Advent 3 / Year C
Growing up, one of my favorite reads was the Guinness Book of World Records. I loved pouring over the various feats, acts, and oddities it recorded – like the guy who ate 63 bananas in 10 minutes and the person who achieved immortality by somehow downing 134 prunes in 105 seconds (fortunately what happened thereafter the book did not say!). Then there was a fellow by the name of Clinton Lacey – the Rev. Clinton Lacey – who set the record for the longest sermon ever preached. He went non-stop for 48 hours and 15 minutes. I’m not really sure he should be in the Book of Records, but his congregation should! What do you think, should we try to break his record today?
I’ve said before I consider it pretty amazing I get paid to live with scripture over the course of the week, ponder its meaning and message for our world today, put my thoughts into written word, and have people like you sit attentively to listen to what I have to say. Ever since I began this wonderful occupation, I have always asked of my sermon several questions: Is it true to the readings? Does it promote hope and health and faith? And most important, does it answer the question “So what!”? Beyond potentially helping you answer a Jeopardy question (He is the author of the First Song of Isaiah. Who is Isaiah?), what difference does what I say make in your life? Every sermon I ask myself, “So what?”
Which is a good question to put to John the Baptist this morning because his preaching takes center stage in today’s gospel reading. Last week I described briefly the arduous journey from Jericho up to Jerusalem. Basically, it is long and it is rugged and it is step. The area in the wilderness where John baptized was even farther away from Jerusalem and completely remote, yet crowds made the strenuous, multi-day journey to hear him. There must have been a “So what?” to what he was saying or no one would have bothered to make that kind of effort to go hear him.
John’s preaching would not have been graded highly by the professor who taught homiletics at my seminary. Rule #1 is never begin a sermon by insulting your audience. “You brood of vipers! Who warned you to flee the wrath to come?” He continues by dismissing everything about traditional religion they think is important: “Don’t think being an ancestor of Abraham is going to save you.”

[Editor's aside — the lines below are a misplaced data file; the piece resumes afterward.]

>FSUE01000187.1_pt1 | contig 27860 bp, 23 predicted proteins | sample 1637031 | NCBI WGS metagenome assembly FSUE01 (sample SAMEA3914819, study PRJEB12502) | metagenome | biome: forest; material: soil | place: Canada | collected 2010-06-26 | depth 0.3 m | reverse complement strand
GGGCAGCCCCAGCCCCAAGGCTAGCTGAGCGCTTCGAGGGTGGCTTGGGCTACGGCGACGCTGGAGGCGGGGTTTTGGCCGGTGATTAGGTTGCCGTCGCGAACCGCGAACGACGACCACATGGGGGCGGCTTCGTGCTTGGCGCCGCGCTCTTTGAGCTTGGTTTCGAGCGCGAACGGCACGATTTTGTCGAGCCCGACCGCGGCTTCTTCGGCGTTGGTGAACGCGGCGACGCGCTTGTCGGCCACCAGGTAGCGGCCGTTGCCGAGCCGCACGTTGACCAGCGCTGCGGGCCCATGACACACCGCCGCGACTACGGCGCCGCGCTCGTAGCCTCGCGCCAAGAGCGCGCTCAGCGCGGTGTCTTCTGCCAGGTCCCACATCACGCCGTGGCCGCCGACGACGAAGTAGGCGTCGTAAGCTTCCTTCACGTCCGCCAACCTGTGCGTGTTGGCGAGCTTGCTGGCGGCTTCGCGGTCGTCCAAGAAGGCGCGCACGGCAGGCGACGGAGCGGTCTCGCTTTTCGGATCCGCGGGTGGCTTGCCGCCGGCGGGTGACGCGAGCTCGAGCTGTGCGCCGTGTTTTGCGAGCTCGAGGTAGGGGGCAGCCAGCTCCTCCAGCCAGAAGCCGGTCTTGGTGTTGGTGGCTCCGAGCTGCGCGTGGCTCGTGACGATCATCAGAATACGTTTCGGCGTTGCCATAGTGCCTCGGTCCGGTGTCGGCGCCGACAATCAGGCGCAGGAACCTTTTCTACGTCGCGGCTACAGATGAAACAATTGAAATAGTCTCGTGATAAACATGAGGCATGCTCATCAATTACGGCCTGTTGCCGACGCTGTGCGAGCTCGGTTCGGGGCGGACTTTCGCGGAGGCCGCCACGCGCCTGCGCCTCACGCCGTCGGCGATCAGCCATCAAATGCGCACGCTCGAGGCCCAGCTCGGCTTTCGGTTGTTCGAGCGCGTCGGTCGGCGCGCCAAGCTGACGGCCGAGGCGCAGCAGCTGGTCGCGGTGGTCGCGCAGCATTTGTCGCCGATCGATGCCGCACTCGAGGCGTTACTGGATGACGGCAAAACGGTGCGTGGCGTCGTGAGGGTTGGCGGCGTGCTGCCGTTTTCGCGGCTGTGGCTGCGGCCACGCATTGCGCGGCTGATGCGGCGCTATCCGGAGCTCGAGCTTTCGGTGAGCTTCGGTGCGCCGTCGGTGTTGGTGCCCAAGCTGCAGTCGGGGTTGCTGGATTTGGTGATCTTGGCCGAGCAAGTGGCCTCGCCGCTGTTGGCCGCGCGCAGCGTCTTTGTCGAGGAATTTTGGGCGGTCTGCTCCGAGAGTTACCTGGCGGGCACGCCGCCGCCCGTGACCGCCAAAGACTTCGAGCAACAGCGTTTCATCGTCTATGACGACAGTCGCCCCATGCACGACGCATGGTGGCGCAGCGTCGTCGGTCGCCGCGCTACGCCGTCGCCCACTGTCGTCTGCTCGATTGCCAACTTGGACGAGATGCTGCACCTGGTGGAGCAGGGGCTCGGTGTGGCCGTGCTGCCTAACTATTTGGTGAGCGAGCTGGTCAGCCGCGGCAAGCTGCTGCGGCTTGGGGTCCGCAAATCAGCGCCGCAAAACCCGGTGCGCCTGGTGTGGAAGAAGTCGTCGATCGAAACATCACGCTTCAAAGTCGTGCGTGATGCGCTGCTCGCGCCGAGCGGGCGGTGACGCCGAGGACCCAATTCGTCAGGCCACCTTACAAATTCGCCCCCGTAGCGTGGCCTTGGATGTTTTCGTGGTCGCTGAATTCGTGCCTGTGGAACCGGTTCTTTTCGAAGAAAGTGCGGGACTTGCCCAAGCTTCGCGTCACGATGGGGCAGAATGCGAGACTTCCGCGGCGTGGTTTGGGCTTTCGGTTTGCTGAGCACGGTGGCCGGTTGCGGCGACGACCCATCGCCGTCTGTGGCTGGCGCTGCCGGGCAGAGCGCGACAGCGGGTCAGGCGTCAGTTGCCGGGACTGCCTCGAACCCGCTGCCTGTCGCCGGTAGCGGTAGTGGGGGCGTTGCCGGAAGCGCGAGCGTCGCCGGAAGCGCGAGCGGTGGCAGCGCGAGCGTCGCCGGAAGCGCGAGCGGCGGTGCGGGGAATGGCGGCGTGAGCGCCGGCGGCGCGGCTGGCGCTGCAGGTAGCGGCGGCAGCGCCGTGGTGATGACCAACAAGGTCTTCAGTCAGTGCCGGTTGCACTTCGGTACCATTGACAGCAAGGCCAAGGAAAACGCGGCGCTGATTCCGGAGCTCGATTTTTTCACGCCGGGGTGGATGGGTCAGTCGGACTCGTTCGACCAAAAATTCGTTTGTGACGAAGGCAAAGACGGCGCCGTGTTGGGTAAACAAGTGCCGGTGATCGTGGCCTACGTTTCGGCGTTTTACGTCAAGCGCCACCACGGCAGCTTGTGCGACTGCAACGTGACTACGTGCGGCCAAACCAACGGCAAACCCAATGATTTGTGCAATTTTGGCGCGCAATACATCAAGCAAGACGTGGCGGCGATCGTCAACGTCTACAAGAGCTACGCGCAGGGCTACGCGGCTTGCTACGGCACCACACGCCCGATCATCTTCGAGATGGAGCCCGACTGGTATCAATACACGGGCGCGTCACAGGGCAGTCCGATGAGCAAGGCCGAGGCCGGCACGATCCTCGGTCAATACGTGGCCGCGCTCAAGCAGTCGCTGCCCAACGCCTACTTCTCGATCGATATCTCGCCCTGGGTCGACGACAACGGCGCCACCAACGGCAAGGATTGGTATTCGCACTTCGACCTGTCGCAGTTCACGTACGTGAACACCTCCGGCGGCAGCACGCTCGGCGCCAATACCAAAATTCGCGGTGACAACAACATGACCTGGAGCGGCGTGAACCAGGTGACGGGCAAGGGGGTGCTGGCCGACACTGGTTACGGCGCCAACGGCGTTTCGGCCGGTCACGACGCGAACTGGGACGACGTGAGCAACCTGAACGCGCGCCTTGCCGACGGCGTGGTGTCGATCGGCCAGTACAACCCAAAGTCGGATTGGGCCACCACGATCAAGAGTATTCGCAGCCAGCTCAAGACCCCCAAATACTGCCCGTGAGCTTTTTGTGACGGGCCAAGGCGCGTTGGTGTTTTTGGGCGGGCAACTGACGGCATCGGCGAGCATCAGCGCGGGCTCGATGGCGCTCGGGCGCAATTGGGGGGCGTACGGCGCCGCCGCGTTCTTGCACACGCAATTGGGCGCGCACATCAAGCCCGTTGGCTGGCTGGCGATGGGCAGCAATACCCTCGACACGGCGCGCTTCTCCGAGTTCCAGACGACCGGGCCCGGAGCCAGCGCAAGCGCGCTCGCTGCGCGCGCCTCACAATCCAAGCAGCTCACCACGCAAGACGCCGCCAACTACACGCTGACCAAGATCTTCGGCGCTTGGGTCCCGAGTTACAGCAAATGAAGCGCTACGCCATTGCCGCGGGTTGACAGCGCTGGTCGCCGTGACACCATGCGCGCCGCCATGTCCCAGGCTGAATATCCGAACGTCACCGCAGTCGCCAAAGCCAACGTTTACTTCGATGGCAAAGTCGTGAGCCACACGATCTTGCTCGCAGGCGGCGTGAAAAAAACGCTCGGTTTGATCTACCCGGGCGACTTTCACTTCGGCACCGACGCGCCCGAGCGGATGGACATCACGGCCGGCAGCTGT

John’s “So what?” is this: “Bear fruits worthy of repentance.” Individuals and groups ask him what this might look like. “If you have two coats, give one to a person who has none.” “If you are a tax collector, don’t take more money from people than you are supposed to take.” “If you are a soldier, don’t use your position and power to bully people.” Basically, John instructs folks to be decent, compassionate, and considerate. Nothing more, nothing less, and nothing very fancy about it.
What does it say to you that people went so far out of their way to hear a sermon like this? It tells me the sermons they were hearing in Jerusalem left a whole lot to be desired!
The religious leaders of the day were the masters of religious minutia. They talked on and on and on about matters of little or no consequence: how many steps one could take on the Sabbath, the correct ceremonial way to clean dishes, appropriate and inappropriate clothes to wear, and on and on and on. I suspect most people intuitively knew not much of this really mattered. Other than to the elite religious professionals, their message – focused so heavily on rules and regulations – lacked a “So what?”.
But not John’s. His message is rooted in what Jesus would proclaim as the Golden Rule – do unto others as you would have them do unto you. It is rooted in one half of what Jesus would teach is the greatest commandment – love your neighbor as yourself.
One of the things that first drew me to the Episcopal Church is its ethos, a part of which is summed up in the notion of majoring in the majors and minoring in the minors. In other words, we find our unity in the most important aspects of the faith and allow for great latitude in the things of lesser consequence. Unlike Rome with its edicts from on high which proclaim one size on every matter must fit all, and unlike Protestant denominations which get into dustups over differing interpretations of obscure bible verses, we focus on the core of the faith.
A document developed in 1886 called the Chicago-Lambeth Quadrilateral identifies four things we believe are essential:
· The Holy Scriptures of the Old and New Testament as the revealed word of God.
· The Nicene Creed as a sufficient statement of faith.
· The primacy of the sacraments of Baptism and Holy Eucharist.
· The historical Episcopate locally adapted to be the manifestation of the Church.
You can find this brief document on page 876 of the Book of Common Prayer.
We Episcopalians cling to something St. Augustine exposed: “Unity in the essentials, liberty in the non-essentials, and charity in all things.” I suspect most of us here this morning value majoring in the majors and minoring in the minors and I suspect a good number of the folks who went out to hear John felt the same. How refreshing it must have been to listen to a sermon focused on what truly matters: bearing fruit in your life while being decent, compassionate, and considerate.
And how refreshing is it I am going to finish this sermon 48 hours and 5 minutes before Rev. Lacey finished his!